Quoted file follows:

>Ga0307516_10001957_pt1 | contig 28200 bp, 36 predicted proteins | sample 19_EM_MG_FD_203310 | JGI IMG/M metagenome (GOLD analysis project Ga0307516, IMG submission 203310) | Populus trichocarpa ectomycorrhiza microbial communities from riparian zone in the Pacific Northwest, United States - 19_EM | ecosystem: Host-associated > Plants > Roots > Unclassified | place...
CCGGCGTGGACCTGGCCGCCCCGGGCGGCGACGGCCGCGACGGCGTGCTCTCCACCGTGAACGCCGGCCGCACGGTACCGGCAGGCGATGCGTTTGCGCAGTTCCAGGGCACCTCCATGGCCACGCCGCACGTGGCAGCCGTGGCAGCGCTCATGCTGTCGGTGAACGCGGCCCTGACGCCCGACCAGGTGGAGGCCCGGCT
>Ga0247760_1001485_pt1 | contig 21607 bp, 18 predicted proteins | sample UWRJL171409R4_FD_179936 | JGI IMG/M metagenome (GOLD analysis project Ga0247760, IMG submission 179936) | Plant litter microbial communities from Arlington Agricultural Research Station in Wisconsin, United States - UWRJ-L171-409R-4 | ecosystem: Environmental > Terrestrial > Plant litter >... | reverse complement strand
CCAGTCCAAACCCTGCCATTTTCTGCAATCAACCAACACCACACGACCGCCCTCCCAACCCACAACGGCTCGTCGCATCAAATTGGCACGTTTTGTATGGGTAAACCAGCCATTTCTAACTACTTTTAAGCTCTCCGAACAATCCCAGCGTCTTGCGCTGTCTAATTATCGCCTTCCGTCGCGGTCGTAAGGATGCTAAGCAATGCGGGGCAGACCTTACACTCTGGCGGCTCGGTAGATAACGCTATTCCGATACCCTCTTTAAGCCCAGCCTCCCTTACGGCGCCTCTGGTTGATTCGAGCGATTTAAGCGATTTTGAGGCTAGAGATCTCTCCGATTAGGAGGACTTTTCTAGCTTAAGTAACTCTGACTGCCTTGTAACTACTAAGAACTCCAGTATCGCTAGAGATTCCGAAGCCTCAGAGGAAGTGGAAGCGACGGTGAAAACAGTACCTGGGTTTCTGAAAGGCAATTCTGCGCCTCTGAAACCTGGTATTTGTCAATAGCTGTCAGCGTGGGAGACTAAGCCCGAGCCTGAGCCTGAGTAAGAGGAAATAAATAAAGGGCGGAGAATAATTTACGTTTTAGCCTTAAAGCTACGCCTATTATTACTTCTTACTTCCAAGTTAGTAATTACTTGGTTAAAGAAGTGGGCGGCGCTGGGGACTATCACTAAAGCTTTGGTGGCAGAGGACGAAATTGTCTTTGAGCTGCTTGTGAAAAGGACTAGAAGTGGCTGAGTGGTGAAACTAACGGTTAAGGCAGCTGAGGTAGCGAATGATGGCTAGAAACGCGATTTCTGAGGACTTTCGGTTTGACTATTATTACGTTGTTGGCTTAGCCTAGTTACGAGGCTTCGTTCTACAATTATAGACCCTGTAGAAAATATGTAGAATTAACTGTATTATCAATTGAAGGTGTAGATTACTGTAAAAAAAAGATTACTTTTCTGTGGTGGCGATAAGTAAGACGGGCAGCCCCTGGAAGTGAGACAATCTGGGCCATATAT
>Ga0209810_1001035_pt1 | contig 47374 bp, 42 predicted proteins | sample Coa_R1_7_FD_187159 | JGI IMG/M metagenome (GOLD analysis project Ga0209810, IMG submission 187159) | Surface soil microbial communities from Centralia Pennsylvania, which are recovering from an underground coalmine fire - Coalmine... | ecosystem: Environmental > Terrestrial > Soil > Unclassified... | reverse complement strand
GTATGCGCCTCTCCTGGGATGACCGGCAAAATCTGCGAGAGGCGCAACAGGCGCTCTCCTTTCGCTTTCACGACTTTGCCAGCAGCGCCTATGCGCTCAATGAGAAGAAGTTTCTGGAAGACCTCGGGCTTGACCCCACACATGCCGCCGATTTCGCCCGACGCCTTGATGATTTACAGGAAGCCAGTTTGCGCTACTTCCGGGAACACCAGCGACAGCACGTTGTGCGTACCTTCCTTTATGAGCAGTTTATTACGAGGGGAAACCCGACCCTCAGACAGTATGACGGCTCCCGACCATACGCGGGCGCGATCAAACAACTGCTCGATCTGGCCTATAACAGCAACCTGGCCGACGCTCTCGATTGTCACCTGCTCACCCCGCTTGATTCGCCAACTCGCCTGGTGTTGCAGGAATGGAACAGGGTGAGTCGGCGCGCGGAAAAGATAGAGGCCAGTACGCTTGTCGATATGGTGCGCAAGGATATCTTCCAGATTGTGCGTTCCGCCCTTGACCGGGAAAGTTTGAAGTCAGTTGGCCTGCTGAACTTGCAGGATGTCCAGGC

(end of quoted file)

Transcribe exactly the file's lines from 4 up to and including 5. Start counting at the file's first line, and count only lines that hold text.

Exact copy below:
CCAGTCCAAACCCTGCCATTTTCTGCAATCAACCAACACCACACGACCGCCCTCCCAACCCACAACGGCTCGTCGCATCAAATTGGCACGTTTTGTATGGGTAAACCAGCCATTTCTAACTACTTTTAAGCTCTCCGAACAATCCCAGCGTCTTGCGCTGTCTAATTATCGCCTTCCGTCGCGGTCGTAAGGATGCTAAGCAATGCGGGGCAGACCTTACACTCTGGCGGCTCGGTAGATAACGCTATTCCGATACCCTCTTTAAGCCCAGCCTCCCTTACGGCGCCTCTGGTTGATTCGAGCGATTTAAGCGATTTTGAGGCTAGAGATCTCTCCGATTAGGAGGACTTTTCTAGCTTAAGTAACTCTGACTGCCTTGTAACTACTAAGAACTCCAGTATCGCTAGAGATTCCGAAGCCTCAGAGGAAGTGGAAGCGACGGTGAAAACAGTACCTGGGTTTCTGAAAGGCAATTCTGCGCCTCTGAAACCTGGTATTTGTCAATAGCTGTCAGCGTGGGAGACTAAGCCCGAGCCTGAGCCTGAGTAAGAGGAAATAAATAAAGGGCGGAGAATAATTTACGTTTTAGCCTTAAAGCTACGCCTATTATTACTTCTTACTTCCAAGTTAGTAATTACTTGGTTAAAGAAGTGGGCGGCGCTGGGGACTATCACTAAAGCTTTGGTGGCAGAGGACGAAATTGTCTTTGAGCTGCTTGTGAAAAGGACTAGAAGTGGCTGAGTGGTGAAACTAACGGTTAAGGCAGCTGAGGTAGCGAATGATGGCTAGAAACGCGATTTCTGAGGACTTTCGGTTTGACTATTATTACGTTGTTGGCTTAGCCTAGTTACGAGGCTTCGTTCTACAATTATAGACCCTGTAGAAAATATGTAGAATTAACTGTATTATCAATTGAAGGTGTAGATTACTGTAAAAAAAAGATTACTTTTCTGTGGTGGCGATAAGTAAGACGGGCAGCCCCTGGAAGTGAGACAATCTGGGCCATATAT
>Ga0209810_1001035_pt1 | contig 47374 bp, 42 predicted proteins | sample Coa_R1_7_FD_187159 | JGI IMG/M metagenome (GOLD analysis project Ga0209810, IMG submission 187159) | Surface soil microbial communities from Centralia Pennsylvania, which are recovering from an underground coalmine fire - Coalmine... | ecosystem: Environmental > Terrestrial > Soil > Unclassified... | reverse complement strand